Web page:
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    I’m Buying a New Business Car – What do I do? What are the Tax Results?

    One common client question that I get asked frequently is 'I'm thinking about buying a new car – What should I do with the new business car? What should I do with the old car? What are the tax results?'

    The decision of whether to trade in an old car or try to sell it for cash generally should be based on factors such as the amount you can get on a sale versus a trade-in, and the time and bother a sale will entail. However, important tax results and factors also may affect your decision-making process. Here's an overview of the complex rules that apply to what appears to be a simple transaction, and some pointers on how to achieve the best tax results.

    In general, the sale of a business asset yields a gain or loss depending on the net amount you receive from the sale and your basis for it. "Basis" is your cost for tax purposes and, if you bought the asset, usually equals your cost less the depreciation deductions you claim for the asset over the years. Under the tax-free swap rules, trading in an old business asset for a new, like-kind asset doesn't result in a current gain or loss, and the new asset's basis will equal the old asset's remaining basis plus any cash you paid to trade up. The rules generally are the same for corporate cars, with a couple of extra twists. Here are some pointers.  

    As a general rule, you should trade in your old car if you used it exclusively for corporate driving, and its basis has been depreciated down to zero, or is very low. The trade-in often avoids a current tax. Here is an example of this tax result: If you sell your car for $9,000, and your basis in it is only $7,000, you will have a $2,000 taxable gain, but if you trade it in, a current tax is avoided. True, your basis in the new car will be lower than it would be if you bought it without a trade-in, but that doesn't necessarily mean lower depreciation deductions on the new car. Because of the so-called "luxury auto" annual depreciation dollar caps, your annual depreciation deductions on the new car may be the same whether you sold the old car or traded it in.

    However, you should consider selling your old car for cash rather than trading it in if you used it exclusively for business driving and depreciation on the old car was limited by the annual depreciation dollar caps. In this situation, your basis in the old car may exceed its value. If you sell the old car, you will recognize a loss for tax purposes. However, if you trade it in, you will not recognize the loss. Here is a simplified example of this tax result: Let's assume a business person bought a $30,000 car several years back and used it 100% for business driving. Because of the annual depreciation dollar caps, she still has a $16,000 basis in the car, which has a current value of $14,500. Now, she's buying a new car worth $30,000. If the old car is sold, a $1,500 loss will be recognized ($16,000 basis less $14,500 sale price). If the old car is traded in for a new one, there will be no current loss. Of course, if the old car's value exceeds its basis, the tax-smart move is to trade it in and thereby avoid a gain.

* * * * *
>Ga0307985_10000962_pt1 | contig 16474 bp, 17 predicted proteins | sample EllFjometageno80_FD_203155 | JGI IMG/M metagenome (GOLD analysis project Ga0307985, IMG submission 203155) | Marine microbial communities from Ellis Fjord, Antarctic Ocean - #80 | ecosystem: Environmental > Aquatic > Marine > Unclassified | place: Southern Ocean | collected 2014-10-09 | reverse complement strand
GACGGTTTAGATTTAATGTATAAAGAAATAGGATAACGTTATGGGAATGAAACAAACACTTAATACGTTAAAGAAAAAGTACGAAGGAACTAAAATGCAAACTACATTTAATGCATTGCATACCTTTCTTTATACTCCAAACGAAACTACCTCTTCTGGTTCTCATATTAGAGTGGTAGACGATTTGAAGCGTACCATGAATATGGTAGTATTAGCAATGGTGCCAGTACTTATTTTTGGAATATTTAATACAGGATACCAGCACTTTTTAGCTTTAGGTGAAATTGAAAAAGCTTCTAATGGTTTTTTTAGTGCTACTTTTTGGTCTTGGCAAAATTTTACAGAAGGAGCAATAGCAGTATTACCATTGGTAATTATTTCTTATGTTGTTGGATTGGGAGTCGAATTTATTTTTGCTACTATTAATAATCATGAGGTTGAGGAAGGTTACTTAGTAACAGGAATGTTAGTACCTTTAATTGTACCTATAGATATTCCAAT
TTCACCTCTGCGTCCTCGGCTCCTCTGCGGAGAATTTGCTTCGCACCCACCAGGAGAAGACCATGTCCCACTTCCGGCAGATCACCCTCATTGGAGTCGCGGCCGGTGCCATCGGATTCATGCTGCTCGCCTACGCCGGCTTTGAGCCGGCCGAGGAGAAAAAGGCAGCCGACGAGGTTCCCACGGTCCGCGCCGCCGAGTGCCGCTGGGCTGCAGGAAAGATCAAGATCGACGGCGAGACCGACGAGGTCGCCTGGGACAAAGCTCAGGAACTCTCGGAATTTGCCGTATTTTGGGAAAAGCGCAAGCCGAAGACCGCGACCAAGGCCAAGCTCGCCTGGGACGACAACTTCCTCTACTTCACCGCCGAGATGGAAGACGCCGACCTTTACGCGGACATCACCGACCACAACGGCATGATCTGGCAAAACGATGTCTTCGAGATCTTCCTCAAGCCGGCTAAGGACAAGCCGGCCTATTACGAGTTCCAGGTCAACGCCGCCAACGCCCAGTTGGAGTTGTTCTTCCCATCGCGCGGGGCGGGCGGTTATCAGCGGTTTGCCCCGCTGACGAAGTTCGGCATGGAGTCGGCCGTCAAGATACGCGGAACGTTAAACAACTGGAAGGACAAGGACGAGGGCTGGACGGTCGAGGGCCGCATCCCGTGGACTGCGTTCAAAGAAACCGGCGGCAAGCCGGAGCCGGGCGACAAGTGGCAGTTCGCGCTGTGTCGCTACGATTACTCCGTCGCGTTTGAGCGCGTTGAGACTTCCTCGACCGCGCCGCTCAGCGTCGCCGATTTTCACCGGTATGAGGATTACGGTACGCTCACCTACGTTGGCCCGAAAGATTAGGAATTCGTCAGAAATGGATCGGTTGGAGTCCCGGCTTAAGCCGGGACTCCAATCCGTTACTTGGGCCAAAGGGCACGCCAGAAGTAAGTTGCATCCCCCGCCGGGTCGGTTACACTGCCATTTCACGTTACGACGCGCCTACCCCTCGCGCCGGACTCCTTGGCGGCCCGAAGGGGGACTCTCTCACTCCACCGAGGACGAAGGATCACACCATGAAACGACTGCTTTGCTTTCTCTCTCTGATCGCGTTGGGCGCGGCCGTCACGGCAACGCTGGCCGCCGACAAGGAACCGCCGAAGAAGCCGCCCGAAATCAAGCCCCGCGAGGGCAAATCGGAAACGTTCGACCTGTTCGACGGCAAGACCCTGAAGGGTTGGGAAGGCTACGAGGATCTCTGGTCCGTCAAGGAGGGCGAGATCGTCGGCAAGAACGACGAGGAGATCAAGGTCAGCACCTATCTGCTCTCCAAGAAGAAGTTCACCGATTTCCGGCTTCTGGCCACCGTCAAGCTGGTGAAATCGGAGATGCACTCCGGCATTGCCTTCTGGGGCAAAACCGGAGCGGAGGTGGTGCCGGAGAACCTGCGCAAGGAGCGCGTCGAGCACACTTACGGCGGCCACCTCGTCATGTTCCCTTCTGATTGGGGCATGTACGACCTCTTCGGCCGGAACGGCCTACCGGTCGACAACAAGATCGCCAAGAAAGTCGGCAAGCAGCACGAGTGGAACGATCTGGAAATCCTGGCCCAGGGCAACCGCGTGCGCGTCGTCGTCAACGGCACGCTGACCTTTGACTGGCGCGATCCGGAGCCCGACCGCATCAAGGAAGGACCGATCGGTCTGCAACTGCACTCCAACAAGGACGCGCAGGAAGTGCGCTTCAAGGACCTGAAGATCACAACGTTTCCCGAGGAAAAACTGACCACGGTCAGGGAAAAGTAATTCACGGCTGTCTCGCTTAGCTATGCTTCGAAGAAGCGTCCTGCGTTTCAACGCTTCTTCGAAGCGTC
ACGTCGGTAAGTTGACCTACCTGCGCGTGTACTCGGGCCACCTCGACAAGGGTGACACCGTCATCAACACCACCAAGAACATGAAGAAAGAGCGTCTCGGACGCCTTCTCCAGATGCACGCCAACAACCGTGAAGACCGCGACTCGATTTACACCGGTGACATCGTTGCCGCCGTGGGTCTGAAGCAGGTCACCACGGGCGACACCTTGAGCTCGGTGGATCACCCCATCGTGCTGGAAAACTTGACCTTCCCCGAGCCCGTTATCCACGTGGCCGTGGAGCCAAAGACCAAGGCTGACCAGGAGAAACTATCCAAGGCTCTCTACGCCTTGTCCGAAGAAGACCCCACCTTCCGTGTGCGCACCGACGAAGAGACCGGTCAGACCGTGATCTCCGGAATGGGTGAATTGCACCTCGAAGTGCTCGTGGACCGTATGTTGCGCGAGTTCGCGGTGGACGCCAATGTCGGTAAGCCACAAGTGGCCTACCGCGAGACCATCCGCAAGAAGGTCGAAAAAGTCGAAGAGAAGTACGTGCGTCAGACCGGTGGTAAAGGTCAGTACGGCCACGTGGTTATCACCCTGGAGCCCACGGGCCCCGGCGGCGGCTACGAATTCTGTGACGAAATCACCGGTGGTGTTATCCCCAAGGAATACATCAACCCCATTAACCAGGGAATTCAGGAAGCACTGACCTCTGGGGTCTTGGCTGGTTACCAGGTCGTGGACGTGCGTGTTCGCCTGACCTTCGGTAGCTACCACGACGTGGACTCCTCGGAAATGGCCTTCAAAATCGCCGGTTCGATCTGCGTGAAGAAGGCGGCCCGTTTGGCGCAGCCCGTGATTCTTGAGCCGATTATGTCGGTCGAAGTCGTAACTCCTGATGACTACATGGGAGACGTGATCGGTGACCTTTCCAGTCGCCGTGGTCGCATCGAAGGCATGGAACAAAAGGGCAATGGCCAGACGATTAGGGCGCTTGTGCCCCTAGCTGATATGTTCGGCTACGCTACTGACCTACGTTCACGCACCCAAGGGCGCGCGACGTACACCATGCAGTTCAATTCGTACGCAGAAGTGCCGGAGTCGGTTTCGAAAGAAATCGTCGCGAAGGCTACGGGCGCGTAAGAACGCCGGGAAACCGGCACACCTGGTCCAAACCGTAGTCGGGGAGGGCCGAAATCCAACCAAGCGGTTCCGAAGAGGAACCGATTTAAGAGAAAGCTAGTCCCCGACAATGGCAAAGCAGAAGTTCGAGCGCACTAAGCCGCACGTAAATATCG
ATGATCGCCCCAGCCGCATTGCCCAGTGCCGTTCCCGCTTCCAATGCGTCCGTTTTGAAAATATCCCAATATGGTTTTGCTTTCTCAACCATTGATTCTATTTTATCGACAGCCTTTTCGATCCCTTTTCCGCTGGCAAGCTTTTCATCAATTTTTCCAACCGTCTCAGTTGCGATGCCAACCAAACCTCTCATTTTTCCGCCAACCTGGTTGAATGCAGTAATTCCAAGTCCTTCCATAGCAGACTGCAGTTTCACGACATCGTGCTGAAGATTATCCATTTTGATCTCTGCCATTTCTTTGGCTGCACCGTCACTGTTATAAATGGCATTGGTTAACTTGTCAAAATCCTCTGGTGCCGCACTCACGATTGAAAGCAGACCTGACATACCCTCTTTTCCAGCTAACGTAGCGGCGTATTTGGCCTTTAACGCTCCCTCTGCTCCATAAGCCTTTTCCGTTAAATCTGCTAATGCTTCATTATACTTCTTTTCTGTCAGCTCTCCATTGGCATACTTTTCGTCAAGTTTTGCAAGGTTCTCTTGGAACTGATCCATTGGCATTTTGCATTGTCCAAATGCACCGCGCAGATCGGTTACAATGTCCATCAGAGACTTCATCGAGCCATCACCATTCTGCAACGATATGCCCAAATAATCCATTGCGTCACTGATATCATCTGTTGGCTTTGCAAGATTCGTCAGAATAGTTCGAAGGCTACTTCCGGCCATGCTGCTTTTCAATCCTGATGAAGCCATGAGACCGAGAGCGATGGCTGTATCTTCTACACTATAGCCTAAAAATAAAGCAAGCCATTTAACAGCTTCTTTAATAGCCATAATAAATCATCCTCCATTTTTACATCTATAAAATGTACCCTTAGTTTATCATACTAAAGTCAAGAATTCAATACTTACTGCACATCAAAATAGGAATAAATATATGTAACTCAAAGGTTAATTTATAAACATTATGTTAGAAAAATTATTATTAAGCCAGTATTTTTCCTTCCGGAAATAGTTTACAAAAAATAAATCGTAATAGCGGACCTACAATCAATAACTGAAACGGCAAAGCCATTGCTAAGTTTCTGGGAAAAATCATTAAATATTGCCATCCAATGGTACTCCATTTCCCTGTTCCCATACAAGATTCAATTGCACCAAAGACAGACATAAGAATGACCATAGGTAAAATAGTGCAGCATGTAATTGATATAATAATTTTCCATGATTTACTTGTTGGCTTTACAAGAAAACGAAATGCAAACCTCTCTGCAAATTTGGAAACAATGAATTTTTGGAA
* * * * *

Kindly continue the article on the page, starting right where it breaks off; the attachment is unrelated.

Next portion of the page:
You also may be better off selling your old car for cash rather than trading it in, if you used the standard mileage allowance to deduct car-related expenses. For 2011, the allowance is 51¢ per business mile driven from Jan. 1, 2011 through June 30, 2011, and 55.5¢ per business mile driven from July 1, 2011 through Dec. 31, 2011. The standard mileage allowance has a built-in allowance for depreciation, which must be reflected in the basis of the car. The deemed depreciation is 22¢ for every business mile traveled during 2011. When it's time to dispose of a car, the depreciation allowance may leave you with a higher remaining basis than the car's value. Under these circumstances, the car should be sold in order to recognize the loss.

    Did you use your car partially for business, partially for personal use? The rules are more complicated in this situation, which can occur if you are self-employed, or an employee required to supply a car for corporate use.

    • If you sell the part-business, part-personal-use car, cost and depreciation must be allocated between the corporate and personal portions. Gain or loss on the corporate part is recognized; gain, but not loss, is recognized on the personal part.
    • If you trade in the part-business, part-personal-use car, a special basis rule applies for depreciation purposes only: The basis of the new car as computed under the normal trade-in rules is reduced by any difference between (1) the depreciation that would have been allowable had the old car been used 100% for business driving, and (2) the depreciation claimed for its actual corporate use.

    Are you thinking of leasing a car? The complex rules that apply to purchased corporate autos are one reason many businesses are leasing vehicles instead of buying a new car. You simply deduct the corporate/investment use portion of annual lease costs, and, if the vehicle is a "luxury" model, you add back to income during each lease year an income inclusion amount derived from an IRS table. For auto leases that begin during 2011, the auto is a "luxury" if the auto's fair market value exceeds $18,500 ($19,000 for certain trucks and vans treated as autos for purposes of the "luxury" auto rules). There are, however, a few special angles you should be aware of:

    • If you pay an additional sum up-front, it should be amortized over the life of the lease.
    • Any refundable deposit required as part of the lease deal can't be deducted at all.

    Hope this helps!

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